► In today’s Washington Post — China retaliates with tariffs on $60 billion in U.S. imports after Trump’s latest move in trade war — Beijing will immediately retaliate against President Trump’s new tariffs on $200 billion in Chinese imports, setting the stage for a protracted dispute that could raise prices of household goods in both countries.

► From the AFL-CIO — What’s up with NAFTA, anyway? Some frequently asked questions (by Celeste Drake) — Why are they renegotiating the North American Free Trade Agreement? I thought NAFTA was bad. NAFTA is bad. But the reason NAFTA is bad is not because trade is bad, or even that trading with Mexico and Canada is bad. NAFTA is bad because it is a set of rules that gives advantages to employers over workers, multinational companies over local firms, and giant corporations over communities. It has cost jobs and pushed down wages in all three countries.

► From Bloomberg — NLRB general counsel’s office calls for end to union email rule — The National Labor Relations Board should scrap its Obama-era rule that allows workers to use their employers’ email systems to discuss unionization, the NLRB general counsel’s office says.




► From WTTW — No end in sight for Chicago hotel workers’ strike — Workers have been striking around the clock at more than two dozen Chicago hotels for nearly two weeks following the expiration of their contract. The 6,000 workers – which include housekeepers, bellmen, doormen, servers, bartenders and banquet servers – are seeking year-round health care coverage as many lose benefits when they’re laid off during slower months. “The Chicago hospitality industry is doing extraordinarily well. Last year there were a record number of visitors: 55 million people. Chicago hotels raked in $2.3 billion in revenue last year,” said Sarah Lyons, research analyst of UNITE HERE Local 1, the union representing the hospitality workers.

ALSO at The Stand — Seattle Westin (Marriott) hotel workers vote to OK strike

► From The Guardian — McDonald’s workers walk out in 10 cities over ‘sexual harassment epidemic’ — On Tuesday Harrell and hundreds of other McDonald’s workers will protest outside the fast-food giant’s restaurants in 10 cities across the U.S., highlighting what they claim is an epidemic of sexual harassment for workers that they say the company has done little to address.

► From The Hill — Unions help address the unique needs of nonprofit workers (by Kayla Blado and John Schmitt) — While working at a mission-based organization can be extremely rewarding, it can carry its own unique set of challenges. Burnout is common in nonprofits, as wages are generally lower than in the public sector or in for-profit companies, and workers tend to feel emotionally invested in the nonprofit they work for, which can take a mental toll.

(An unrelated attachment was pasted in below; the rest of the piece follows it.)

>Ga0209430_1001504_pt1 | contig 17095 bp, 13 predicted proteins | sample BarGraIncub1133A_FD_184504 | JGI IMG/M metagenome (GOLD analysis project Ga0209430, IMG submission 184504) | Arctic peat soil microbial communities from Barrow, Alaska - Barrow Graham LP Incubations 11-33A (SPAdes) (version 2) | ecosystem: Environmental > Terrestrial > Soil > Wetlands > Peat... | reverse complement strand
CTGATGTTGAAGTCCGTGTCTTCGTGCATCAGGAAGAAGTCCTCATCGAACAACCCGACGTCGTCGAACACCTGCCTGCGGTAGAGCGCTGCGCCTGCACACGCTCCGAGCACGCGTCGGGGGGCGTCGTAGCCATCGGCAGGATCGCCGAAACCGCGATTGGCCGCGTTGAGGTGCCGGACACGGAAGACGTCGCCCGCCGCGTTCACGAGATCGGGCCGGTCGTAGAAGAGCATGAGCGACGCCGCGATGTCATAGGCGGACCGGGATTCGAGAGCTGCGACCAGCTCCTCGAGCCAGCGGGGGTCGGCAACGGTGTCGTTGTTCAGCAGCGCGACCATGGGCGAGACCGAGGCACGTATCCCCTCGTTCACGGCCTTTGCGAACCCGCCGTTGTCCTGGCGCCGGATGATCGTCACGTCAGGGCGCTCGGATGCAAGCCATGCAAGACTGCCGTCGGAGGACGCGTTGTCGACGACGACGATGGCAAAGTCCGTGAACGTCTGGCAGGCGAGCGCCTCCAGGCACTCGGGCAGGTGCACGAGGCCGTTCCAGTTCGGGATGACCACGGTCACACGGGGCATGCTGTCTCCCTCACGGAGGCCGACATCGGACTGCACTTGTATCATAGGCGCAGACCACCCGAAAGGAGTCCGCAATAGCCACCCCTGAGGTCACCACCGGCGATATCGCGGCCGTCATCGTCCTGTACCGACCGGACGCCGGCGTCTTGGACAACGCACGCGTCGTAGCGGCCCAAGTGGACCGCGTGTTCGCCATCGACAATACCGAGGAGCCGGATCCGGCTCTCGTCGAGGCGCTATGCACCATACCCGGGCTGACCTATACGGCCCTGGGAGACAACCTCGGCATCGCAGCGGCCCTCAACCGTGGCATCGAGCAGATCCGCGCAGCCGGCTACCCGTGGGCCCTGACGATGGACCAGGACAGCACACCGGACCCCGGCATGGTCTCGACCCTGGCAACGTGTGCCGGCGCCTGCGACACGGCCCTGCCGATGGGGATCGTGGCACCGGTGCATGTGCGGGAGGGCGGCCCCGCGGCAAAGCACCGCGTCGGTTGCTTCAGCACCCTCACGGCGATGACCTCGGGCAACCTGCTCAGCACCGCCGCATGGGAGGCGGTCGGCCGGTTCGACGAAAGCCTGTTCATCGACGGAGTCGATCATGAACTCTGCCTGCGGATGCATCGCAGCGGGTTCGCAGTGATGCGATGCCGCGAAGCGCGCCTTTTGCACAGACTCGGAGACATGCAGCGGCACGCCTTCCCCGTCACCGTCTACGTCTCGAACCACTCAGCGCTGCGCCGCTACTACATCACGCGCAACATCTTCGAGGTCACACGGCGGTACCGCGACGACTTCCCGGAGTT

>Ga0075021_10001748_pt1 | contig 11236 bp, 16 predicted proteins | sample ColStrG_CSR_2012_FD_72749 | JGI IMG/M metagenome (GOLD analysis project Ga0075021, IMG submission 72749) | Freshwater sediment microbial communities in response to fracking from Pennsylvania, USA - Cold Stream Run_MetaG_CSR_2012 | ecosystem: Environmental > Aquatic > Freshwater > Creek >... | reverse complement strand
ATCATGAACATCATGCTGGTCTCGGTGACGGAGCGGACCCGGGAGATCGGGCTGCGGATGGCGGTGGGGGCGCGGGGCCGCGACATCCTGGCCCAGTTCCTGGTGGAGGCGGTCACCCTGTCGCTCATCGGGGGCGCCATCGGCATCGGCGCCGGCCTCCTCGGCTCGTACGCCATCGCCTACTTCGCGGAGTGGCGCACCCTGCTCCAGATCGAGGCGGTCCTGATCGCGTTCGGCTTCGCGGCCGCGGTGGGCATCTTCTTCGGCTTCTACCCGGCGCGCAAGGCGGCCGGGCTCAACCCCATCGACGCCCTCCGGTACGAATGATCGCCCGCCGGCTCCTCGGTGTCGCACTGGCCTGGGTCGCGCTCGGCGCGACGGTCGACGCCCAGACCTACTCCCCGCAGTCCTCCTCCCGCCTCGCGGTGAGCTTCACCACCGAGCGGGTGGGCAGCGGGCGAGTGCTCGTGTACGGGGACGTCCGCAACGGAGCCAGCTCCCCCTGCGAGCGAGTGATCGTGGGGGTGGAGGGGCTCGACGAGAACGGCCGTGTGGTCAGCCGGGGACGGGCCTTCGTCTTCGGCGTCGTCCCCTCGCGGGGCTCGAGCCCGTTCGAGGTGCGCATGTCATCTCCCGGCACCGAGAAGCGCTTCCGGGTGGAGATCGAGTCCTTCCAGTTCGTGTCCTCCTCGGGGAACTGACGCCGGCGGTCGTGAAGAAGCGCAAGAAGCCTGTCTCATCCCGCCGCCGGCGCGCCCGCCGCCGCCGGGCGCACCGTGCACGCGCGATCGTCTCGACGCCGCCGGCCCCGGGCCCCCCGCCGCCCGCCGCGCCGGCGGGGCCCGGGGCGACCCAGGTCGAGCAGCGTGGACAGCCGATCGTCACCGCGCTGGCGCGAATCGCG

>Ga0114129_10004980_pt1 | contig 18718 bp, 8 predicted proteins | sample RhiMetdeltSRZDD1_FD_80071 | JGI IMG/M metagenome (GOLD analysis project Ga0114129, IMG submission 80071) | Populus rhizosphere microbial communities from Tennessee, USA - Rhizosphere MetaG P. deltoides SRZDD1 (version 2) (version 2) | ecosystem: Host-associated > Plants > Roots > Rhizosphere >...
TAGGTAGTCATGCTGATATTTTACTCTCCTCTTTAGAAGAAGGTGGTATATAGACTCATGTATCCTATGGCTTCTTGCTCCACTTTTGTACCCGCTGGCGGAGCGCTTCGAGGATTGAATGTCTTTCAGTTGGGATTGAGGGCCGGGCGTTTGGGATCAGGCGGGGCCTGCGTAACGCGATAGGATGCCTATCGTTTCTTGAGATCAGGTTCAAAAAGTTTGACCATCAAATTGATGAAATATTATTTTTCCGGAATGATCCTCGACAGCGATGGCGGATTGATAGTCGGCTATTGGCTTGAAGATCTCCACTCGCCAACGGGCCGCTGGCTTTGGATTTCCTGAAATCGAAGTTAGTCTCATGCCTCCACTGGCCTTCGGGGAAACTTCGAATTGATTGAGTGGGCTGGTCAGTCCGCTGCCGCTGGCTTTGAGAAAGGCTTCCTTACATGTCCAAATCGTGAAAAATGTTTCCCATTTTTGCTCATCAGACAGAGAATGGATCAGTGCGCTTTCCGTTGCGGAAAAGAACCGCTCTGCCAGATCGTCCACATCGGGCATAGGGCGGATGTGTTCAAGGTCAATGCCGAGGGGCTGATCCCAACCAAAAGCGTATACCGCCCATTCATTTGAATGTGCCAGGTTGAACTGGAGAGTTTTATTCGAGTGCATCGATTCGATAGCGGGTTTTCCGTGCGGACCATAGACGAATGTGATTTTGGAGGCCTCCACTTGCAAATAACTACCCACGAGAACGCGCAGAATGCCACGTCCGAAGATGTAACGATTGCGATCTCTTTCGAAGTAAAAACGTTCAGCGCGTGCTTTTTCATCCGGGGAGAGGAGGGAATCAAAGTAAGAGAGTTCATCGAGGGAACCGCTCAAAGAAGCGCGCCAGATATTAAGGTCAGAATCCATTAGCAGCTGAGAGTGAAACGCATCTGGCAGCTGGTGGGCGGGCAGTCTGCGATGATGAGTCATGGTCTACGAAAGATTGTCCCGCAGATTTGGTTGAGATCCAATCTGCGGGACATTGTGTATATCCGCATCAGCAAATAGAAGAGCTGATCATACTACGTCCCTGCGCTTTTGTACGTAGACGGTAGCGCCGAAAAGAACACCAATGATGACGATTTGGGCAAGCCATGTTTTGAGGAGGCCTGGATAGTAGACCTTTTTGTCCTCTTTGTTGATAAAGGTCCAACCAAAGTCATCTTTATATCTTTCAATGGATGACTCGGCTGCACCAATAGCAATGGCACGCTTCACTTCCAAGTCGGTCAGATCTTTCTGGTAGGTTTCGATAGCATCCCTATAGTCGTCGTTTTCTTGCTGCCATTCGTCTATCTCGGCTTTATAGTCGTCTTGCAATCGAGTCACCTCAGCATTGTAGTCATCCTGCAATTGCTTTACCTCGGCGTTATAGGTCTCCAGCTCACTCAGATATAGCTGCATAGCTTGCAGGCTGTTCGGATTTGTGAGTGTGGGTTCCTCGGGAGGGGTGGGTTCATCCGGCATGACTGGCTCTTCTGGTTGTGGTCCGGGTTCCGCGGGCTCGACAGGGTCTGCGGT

LEARN MORE ABOUT FORMING A UNION — If you don’t have a union at your job, learn more about how to organize one. Today’s economy is so out of balance — with all the economic gains going to the top — forming a union is how workers can stand together and negotiate for better wages, working conditions, and a voice on the job. You can make it happen at your workplace! Click here to get started.

► From The Guardian — I worked in an Amazon warehouse. Bernie Sanders is right to target them. (by 




► From The Guardian — If Jeff Bezos wants to help low-income people why not just pay them better? (by Marina Hyde) — The Amazon boss has launched something called the Day One fund, which feels like the will-this-do title for the will-this-do initiative it is. Bezos has long been criticised for his glaring lack of a philanthropic arm, long after he became the richest man in modern history. A year ago Jeff seemed at such a loss as to how not to be an unmitigated arse that he was asking internet users for ideas. He seems to have ignored all the respondents who said, “Stop treating your workers like rubbish.” … Now Bezos has decided to help homeless people and low-income communities with donations and not-for-profit schools.

NOTICE: This is a photo illustration. We’re pretty sure you can’t order one of these.

Off the top of my head, Jeff has already had two very clear chances to help homeless people and low-income families. The first was in Seattle, where Amazon is headquartered, and where the firm recently killed a proposed city tax on big firms to alleviate the homeless crisis by threatening to halt a building project. The second was by simply paying his own low-income workers better. As the old saying goes, charity begins in aisle 89 of the Amazon warehouse, where workers are so terrified of being docked points for nipping to the bathroom that they’re pissing in bottles.


The Stand posts links to Washington state and national news of interest every weekday morning by 10 a.m.